This site provides information for taxpayers of Independent School District 2144 – Chisago, regarding how the district’s proposed bond and operating referendum may affect property taxes. The site was prepared in cooperation with Ehlers, the district’s independent municipal advisor. If you have questions about the information on this site, please contact Ehlers using the information provided below.
The district will hold a special election on Tuesday, November 7, 2023 seeking voter approval of two ballot questions.
QUESTION 1 would authorize the district to issue an amount not to exceed $23,285,000 in bonds to provide funds for the acquisition and betterment of school sites and facilities, including, but not limited to, additions at the Primary School, safety and security improvements at Taylors Falls Elementary, the Middle School and the High School, and various roofing replacement, parking lot improvement and various other capital projects districtwide.
QUESTION 2 proposes to increase the school district’s existing general education revenue by $355 per pupil.
For more information on how these funds would be used, return to the District’s referendum website.
Approval of the ballot questions would result in a property tax increase beginning with taxes payable in 2024. The tax levies for the Bond Referendum (QUESTION 1) would remain in place for 19 years. The tax levies for the Operating Referendum (QUESTION 2) would remain in place for 10 years. To determine the estimated impact of the proposed ballot questions on your 2024 taxes, follow the instructions below or view sample property types and values here.
NOTE: Agricultural property will pay taxes for the proposed operating referendum based only on the value of the house, garage and one acre. Seasonal recreational residential property (i.e., cabins) will pay no taxes for the proposed operating referendum.
Your 2024 taxes will be based on the 2023 Estimated Market Value (EMV), which was provided on the “Notice of Valuation and Classification” mailed by your county in March 2023. You can review the current value for taxes payable in 2024 using this Notice of Valuation and Classification, contact your county and ask for the 2023 EMV for taxes payable in 2024 or follow the instructions below to look up your 2024 EMV on your county’s website.
Click on the link below and enter in your search criteria and select the most current year in the drop down. Select your parcel from the results screen. Scroll down to the “Assessment Year: 2023” section and use the value listed as, “Proposed Est. Market Value – Total” in the calculator below.
Click on the link below, select to search by parcel number or address, and then enter in your search criteria. On the search results screen, select your parcel. On the next screen, in the green “Information & Links” box, click to view your “2023 Valuation Notice” (must allow pop-ups to see this screen). Use the value listed as “Estimated Market Value” located within the “Step 1” gray box in the calculator below.
If you own a RESIDENTIAL HOMESTEAD property, enter the Estimated Market Value below to see the estimated tax impact
If you own COMMERCIAL/INDUSTRIAL property, enter the Estimated Market Value below to see the estimated tax impact.
If you own agricultural or other types of property, please complete the following form and submit it to Ehlers. Once we receive it, an Ehlers representative will contact your county to find the value and classification of your property, calculate the tax impact and contact you via phone or email with the results. Please allow 1-3 days for completion. PLEASE NOTE: you may enter up to 10 property IDs by clicking the “+” button at the end of each row. For more than 10 properties, please contact Ehlers.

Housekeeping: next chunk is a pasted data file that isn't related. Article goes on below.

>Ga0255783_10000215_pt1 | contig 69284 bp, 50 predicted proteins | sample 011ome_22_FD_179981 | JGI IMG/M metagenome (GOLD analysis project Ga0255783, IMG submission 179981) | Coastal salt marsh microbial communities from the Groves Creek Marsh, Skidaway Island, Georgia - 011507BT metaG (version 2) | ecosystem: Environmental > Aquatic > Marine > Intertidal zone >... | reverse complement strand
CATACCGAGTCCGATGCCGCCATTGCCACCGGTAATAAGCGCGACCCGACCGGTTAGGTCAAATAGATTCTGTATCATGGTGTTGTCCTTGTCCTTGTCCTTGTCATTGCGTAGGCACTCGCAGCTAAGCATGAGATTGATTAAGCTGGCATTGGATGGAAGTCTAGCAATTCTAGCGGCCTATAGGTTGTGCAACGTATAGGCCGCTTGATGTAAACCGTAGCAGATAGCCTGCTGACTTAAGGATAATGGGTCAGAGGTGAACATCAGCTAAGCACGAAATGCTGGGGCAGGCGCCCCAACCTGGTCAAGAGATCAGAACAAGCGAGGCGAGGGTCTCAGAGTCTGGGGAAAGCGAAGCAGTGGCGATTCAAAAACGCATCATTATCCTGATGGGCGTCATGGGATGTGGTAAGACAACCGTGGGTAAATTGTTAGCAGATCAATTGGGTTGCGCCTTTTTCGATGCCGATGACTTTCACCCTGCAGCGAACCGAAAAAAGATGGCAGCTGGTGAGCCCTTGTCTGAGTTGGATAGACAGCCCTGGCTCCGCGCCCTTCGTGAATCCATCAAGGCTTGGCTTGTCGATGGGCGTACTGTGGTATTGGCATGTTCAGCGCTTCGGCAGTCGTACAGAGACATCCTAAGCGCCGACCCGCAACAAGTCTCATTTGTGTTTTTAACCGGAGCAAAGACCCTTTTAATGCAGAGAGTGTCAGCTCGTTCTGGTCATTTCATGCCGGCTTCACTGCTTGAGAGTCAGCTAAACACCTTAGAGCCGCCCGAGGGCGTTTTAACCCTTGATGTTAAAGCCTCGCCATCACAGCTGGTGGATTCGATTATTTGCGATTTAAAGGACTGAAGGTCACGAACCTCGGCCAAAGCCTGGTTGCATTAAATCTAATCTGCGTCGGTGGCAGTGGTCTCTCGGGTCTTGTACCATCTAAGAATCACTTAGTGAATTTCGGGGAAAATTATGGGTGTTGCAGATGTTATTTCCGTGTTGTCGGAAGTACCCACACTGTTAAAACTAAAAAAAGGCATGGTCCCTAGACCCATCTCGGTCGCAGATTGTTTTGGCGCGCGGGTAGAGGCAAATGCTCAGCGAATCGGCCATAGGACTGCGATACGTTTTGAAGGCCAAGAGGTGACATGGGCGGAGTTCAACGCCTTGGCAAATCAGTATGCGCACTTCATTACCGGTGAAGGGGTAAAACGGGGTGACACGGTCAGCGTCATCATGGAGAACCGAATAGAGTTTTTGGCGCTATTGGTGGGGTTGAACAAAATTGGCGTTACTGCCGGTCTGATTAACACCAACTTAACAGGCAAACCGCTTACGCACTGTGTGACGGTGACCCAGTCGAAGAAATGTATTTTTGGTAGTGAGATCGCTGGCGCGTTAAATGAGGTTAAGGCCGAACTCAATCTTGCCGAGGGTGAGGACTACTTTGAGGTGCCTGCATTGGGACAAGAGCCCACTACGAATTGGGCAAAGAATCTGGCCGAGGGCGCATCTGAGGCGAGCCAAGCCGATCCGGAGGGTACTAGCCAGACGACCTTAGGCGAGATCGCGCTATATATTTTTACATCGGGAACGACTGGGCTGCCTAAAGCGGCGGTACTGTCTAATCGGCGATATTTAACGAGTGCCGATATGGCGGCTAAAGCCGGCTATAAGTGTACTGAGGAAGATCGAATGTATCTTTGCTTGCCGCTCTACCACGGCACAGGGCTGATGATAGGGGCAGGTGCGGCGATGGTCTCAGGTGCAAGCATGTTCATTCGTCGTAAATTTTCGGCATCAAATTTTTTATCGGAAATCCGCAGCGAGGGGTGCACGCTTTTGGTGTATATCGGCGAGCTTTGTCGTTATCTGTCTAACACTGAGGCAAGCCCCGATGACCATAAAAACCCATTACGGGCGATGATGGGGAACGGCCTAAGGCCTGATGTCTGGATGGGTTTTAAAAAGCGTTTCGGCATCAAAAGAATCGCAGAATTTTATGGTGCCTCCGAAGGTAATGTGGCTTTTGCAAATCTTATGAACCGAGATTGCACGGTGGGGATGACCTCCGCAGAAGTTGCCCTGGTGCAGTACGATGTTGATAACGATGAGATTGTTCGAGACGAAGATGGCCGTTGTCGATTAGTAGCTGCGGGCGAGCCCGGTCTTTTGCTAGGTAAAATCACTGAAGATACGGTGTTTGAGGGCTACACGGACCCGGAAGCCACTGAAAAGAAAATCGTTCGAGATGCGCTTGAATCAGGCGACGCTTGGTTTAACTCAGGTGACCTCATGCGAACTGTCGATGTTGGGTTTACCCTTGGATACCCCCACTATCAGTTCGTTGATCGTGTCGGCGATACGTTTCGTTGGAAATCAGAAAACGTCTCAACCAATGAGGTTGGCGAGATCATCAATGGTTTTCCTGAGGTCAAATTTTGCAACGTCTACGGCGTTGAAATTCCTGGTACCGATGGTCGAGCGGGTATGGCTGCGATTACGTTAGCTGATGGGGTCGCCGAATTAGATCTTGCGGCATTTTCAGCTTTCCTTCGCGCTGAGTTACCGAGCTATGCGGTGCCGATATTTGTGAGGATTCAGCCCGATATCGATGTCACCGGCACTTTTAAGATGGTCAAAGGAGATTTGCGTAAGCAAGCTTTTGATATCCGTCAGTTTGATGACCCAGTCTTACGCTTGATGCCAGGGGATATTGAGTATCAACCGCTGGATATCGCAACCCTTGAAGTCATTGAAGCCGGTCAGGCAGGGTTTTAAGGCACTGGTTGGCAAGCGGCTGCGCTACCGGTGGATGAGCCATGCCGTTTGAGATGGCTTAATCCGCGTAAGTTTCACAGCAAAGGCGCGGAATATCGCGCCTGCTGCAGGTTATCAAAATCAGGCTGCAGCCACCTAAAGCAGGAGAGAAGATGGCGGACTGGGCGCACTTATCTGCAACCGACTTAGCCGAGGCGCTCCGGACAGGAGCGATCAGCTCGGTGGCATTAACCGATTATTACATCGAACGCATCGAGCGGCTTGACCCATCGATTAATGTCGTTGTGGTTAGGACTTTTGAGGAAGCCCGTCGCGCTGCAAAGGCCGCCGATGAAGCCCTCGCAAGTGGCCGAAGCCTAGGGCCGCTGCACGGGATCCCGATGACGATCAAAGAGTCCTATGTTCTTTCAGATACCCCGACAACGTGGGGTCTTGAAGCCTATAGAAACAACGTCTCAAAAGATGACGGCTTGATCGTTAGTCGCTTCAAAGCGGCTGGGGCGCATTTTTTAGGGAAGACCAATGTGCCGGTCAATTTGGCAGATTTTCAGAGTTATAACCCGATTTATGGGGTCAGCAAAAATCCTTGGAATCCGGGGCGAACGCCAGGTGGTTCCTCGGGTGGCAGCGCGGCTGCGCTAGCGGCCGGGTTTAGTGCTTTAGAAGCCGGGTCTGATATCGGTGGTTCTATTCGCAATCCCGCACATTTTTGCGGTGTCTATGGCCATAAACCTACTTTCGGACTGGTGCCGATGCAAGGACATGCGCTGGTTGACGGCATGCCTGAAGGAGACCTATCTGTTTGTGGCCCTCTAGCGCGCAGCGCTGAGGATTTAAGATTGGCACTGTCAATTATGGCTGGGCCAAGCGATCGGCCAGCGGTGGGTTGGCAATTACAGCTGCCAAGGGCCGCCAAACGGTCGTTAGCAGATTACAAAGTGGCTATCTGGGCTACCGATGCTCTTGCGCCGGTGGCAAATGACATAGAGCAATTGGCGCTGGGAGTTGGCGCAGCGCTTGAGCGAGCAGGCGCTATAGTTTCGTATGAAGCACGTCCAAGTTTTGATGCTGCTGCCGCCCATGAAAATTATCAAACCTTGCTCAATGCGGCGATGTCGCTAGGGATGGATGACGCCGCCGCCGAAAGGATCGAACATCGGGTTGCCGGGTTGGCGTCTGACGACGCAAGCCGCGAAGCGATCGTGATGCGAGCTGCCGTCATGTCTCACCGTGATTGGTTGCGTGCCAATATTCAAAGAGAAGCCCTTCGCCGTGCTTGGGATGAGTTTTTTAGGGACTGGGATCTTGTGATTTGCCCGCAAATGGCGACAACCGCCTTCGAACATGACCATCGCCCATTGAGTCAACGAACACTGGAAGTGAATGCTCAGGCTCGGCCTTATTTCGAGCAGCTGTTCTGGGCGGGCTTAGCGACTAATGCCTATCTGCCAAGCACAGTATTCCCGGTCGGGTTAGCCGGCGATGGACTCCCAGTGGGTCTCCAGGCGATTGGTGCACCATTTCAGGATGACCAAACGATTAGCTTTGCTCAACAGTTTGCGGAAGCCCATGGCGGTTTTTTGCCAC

If you have any questions, please call Ehlers at 1-800-552-1171 and ask to speak with a member of our Education Team.
This property tax credit originally took effect with property taxes payable in 2018. For taxes payable in 2023 and later, the credit reduces taxes for owners of agricultural property in an amount equivalent to 70% of the taxes attributable to school district debt service for all agricultural property, except for the house, garage, and one acre. This credit is directly deducted from property taxes owed and applies to debt service levies for all types of existing and future bonds for construction and renovation projects. The credit is paid through an open and standing appropriation, which means that no action by the Legislature is required each year for this credit to be paid from the state general fund. The credit is automatically deducted on the tax statement and is included in the tax impact estimates provided by Ehlers.
If your household income is less than approximately $128,280, you may qualify for the Homestead Credit Refund (also known as the “Circuit Breaker” refund). This program, which has existed since the 1970s, is intended to reduce tax burdens for homeowners with relatively low incomes and relatively high property tax burdens. Some important facts about this program are summarized below.
If your total property taxes increase by more than 6 percent and more than $100 from one year to the next, you may qualify for a state refund equal to a portion of the increase. There is no income limit for this refund and the maximum refund is $2,500.
To determine eligibility and refund amounts, complete Minnesota tax form M1PR.
If you are 65 years or older and have a household income of $96,000 or less, you may be eligible to defer a portion of the property taxes on your home, through the Senior Citizen Property Tax Deferral Program. The program:
The 2023 Legislature modified the requirements of this program by increasing the household income limit to $96,000. This new income limit is in effect for taxes payable in 2024 and later years.